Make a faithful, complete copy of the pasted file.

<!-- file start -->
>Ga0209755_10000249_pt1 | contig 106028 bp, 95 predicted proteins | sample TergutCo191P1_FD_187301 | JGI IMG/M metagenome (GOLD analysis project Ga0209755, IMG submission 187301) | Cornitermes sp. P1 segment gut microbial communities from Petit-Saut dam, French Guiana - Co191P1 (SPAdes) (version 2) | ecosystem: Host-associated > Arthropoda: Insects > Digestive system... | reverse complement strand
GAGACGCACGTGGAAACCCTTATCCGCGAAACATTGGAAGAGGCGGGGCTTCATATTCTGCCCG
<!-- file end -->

>Ga0209755_10000249_pt1 | contig 106028 bp, 95 predicted proteins | sample TergutCo191P1_FD_187301 | JGI IMG/M metagenome (GOLD analysis project Ga0209755, IMG submission 187301) | Cornitermes sp. P1 segment gut microbial communities from Petit-Saut dam, French Guiana - Co191P1 (SPAdes) (version 2) | ecosystem: Host-associated > Arthropoda: Insects > Digestive system... | reverse complement strand
GAGACGCACGTGGAAACCCTTATCCGCGAAACATTGGAAGAGGCGGGGCTTCATATTCTGCCCG